Five Best Tuesday Columns
Frank Bruni on Jenny McCarthy's sudden pro-vaccine stance, Michael Daly on how Chicago became 'Chiraq', Stephen Mihm on the anti-semitic chain of events that led to Ivy League selectivity, Jonathan Chait on Tax Trutherism, Charles C. W. Cooke on Chelsea Clinton's "royal baby."
Frank Bruni at The New York Times on the skepticism surrounding Jenny McCarthy’s sudden pro-vaccine stance. “For much of the past decade, McCarthy has been the panicked face and intemperate voice of a movement that posits a link between autism and childhood vaccinations. And then, earlier this month, she said the craziest thing of all, in a column for The Chicago Sun-Times. ‘I am not ‘anti-vaccine,’ ” she wrote, going on to add, 'For years, I have repeatedly stated that I am, in fact, ‘pro-vaccine’ and for years I have been wrongly branded,'” Bruni writes. “When did it become O.K. to present gut feelings like hers as something in legitimate competition with real science? That’s what interviewers who gave her airtime did, and I’d love to know how they justify it.”
Michael Daly at The Daily Beast on how Chicago became 'Chiraq'. “President Obama may have gotten our troops out of Iraq, but the gunfire in his hometown of Chicago is still earning it a searing nickname coined by young people who live there. Chiraq. On Easter weekend, 45 people were shot in the city, six of them children,” Daly writes. “FBI Director James Comey happened to be in Chicago the following Monday, and he ascribed much of the violence to the gang culture so deeply ingrained in the city. But Comey had little to say about what Chicago Police Superintendent Garry McCarthy recognizes as the core problem. ‘Until we do something about guns, don’t expect things to change overnight,’ McCarthy said.” U.S. Naval War College professor John Schindler tweets, “There were more casualties in Chiraq (AKA Chicago) than in #Ukraine last (Easter) weekend. Good to remember this.”
Stephen Mihm at Bloomberg View on the anti semitic chain of events that led to Ivy League rejection. “Despite their perfect grade-point averages and SAT scores and stellar extracurricular activities, the number of top-achieving high school seniors who made the cut at the most elite universities reached record lows this year. This may look like meritocracy reaching its ultimate rarefaction, yet the motives that led top colleges and universities to introduce highly selective admissions a century ago were far from lofty. The aim was to keep out one group in particular: Jews,” Mihm writes. “High-achieving students probably will find little consolation in the knowledge that their failure to get into the college of the dreams may have less to do with a lack of merit than admissions procedures adopted by anti-Semitic college administrators almost a century ago.” Journalist Remy Scalza tweets, “On the Ivy League and historic antisemitism”.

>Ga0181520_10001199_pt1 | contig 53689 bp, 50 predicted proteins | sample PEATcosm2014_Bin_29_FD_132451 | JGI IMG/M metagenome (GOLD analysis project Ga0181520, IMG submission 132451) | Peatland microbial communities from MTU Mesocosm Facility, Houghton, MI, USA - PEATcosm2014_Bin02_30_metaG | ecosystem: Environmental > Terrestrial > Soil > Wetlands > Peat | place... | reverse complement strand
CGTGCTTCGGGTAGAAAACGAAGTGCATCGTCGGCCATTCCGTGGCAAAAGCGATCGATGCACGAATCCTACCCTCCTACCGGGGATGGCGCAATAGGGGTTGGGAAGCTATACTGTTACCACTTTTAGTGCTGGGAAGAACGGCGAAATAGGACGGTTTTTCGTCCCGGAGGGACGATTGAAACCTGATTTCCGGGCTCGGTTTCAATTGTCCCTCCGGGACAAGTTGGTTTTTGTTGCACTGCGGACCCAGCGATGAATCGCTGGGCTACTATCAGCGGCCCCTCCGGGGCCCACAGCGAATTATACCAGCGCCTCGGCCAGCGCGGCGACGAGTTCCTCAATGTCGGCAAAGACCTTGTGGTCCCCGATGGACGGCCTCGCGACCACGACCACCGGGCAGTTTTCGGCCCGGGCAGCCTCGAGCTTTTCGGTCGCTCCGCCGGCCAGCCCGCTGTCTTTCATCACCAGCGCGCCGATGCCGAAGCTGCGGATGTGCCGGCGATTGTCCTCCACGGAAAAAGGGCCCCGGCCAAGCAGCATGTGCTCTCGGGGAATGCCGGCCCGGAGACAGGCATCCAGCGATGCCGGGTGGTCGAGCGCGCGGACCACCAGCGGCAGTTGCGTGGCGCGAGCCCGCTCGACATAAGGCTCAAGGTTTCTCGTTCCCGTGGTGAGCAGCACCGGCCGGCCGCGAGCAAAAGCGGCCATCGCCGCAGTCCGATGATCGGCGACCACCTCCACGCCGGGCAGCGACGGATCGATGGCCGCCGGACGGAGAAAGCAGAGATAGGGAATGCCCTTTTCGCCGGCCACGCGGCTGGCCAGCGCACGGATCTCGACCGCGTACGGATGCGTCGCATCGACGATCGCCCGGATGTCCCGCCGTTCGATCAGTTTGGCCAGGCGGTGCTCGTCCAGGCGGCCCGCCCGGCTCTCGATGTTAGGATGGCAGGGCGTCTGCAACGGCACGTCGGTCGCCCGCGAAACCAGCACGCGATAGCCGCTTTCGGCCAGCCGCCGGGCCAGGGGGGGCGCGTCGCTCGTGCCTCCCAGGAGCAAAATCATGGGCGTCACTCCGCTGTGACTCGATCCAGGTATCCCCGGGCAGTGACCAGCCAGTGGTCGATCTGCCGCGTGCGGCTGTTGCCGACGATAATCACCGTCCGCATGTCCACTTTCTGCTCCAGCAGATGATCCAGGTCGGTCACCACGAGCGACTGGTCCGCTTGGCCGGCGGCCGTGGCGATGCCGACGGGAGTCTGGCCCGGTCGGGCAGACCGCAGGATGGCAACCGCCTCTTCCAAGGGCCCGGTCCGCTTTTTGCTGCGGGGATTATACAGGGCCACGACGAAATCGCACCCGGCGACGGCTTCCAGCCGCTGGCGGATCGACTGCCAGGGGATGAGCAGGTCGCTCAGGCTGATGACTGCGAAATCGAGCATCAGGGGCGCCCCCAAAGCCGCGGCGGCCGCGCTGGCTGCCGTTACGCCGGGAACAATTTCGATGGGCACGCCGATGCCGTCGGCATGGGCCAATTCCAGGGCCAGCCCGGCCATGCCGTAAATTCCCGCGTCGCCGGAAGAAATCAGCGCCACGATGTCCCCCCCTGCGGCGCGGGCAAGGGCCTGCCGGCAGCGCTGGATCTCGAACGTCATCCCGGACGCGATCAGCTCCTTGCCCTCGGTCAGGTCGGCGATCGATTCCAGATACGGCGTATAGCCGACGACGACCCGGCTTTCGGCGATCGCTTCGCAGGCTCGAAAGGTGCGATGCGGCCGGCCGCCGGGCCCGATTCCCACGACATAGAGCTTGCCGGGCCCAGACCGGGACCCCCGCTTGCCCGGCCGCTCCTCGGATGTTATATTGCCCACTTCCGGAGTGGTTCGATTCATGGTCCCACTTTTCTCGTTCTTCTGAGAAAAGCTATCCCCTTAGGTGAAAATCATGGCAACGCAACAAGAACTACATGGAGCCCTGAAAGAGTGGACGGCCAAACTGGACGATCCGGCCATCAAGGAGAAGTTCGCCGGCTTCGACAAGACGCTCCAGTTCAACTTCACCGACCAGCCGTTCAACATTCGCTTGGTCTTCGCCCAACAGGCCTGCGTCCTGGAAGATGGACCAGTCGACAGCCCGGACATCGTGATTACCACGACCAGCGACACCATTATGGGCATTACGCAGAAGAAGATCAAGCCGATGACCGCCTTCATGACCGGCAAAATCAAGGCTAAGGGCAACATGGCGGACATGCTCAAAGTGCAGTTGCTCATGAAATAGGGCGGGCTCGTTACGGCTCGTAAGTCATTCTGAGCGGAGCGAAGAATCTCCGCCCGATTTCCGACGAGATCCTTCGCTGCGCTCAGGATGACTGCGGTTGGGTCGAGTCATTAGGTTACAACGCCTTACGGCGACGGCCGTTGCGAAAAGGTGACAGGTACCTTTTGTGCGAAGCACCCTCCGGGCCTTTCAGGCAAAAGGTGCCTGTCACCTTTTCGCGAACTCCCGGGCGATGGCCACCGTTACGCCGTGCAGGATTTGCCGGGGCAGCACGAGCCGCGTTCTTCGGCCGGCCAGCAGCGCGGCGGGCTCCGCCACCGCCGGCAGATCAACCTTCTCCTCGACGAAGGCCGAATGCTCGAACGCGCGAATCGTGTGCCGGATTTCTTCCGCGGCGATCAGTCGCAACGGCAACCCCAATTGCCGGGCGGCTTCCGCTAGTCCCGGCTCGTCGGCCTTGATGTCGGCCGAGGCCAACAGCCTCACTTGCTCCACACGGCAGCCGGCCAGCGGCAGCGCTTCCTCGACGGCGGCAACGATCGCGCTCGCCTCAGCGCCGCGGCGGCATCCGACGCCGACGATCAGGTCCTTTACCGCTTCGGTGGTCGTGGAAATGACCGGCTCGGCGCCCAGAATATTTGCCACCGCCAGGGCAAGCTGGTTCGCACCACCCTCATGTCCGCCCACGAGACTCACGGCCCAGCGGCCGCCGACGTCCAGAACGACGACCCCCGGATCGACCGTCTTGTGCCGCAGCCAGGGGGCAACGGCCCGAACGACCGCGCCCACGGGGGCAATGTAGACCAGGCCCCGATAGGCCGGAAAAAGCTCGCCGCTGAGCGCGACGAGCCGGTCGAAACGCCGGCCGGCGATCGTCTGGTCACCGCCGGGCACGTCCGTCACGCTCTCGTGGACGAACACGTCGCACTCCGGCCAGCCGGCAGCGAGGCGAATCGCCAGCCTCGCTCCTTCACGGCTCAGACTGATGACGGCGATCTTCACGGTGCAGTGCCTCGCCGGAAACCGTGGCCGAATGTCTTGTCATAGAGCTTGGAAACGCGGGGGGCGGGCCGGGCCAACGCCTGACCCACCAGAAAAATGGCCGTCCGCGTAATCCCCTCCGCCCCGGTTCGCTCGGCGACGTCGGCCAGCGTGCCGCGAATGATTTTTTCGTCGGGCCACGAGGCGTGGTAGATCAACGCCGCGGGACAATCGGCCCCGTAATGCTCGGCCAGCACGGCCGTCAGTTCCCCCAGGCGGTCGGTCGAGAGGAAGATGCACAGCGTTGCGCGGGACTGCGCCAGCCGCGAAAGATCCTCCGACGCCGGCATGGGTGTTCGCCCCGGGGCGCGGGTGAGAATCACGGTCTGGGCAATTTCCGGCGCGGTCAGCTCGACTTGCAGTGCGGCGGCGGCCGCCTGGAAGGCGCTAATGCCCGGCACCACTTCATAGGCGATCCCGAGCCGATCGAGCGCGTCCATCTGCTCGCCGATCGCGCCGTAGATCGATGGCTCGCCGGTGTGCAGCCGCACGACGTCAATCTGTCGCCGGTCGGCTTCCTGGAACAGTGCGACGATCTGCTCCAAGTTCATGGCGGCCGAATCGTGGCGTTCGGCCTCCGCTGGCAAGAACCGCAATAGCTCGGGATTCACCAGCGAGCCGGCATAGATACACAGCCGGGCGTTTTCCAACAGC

Jonathan Chait at New York on Tax Trutherism. “The belief that President Obama not only should but can lure Republicans to support higher taxes on the rich is the most insanely wrong thing that is believed by respectable people. The interesting thing about Tax Trutherism is not only that is is shared by esteemed elites but that, somewhat like the predations of Bernie Madoff, esteemed elites are the only people who are taken in by it,” Chait writes. “Tax Trutherism sustains itself among elite political and business circles through constant repetition by fellow believers, creating a cocoon, much like the Alex Jones listening audience, where the preposterous becomes mundane. Unfortunately, that cocoon includes large sections of the seat of government of the United States.” The New Republic’s Danny Vinik tweets, “Good stuff from @jonathanchait”. Writer and producer Alex Bowles tweets, “Jonathan Chait does better when he demurs on race and focuses on idiots.”
Charles C. W. Cooke at National Review on Chelsea Clinton’s “royal baby.” “In the abstract, at least, Americans prefer to think of themselves as being congenitally opposed to aristocracy and the trappings of monarchy,” Cooke writes. “At the risk of sounding curmudgeonly, I should say that it is not at all clear to me why it is a “pretty big deal” that a married woman whose father was president one and a half decades ago is going to have a child — especially given that there is no throne that requires filling. It may be especially galling to watch Barack Obama flit between condemning income inequality and partying with Jay-Z, but it remains true that the White House itself was more profligate under George W. Bush and no less celebrity-happy under Ronald Reagan.”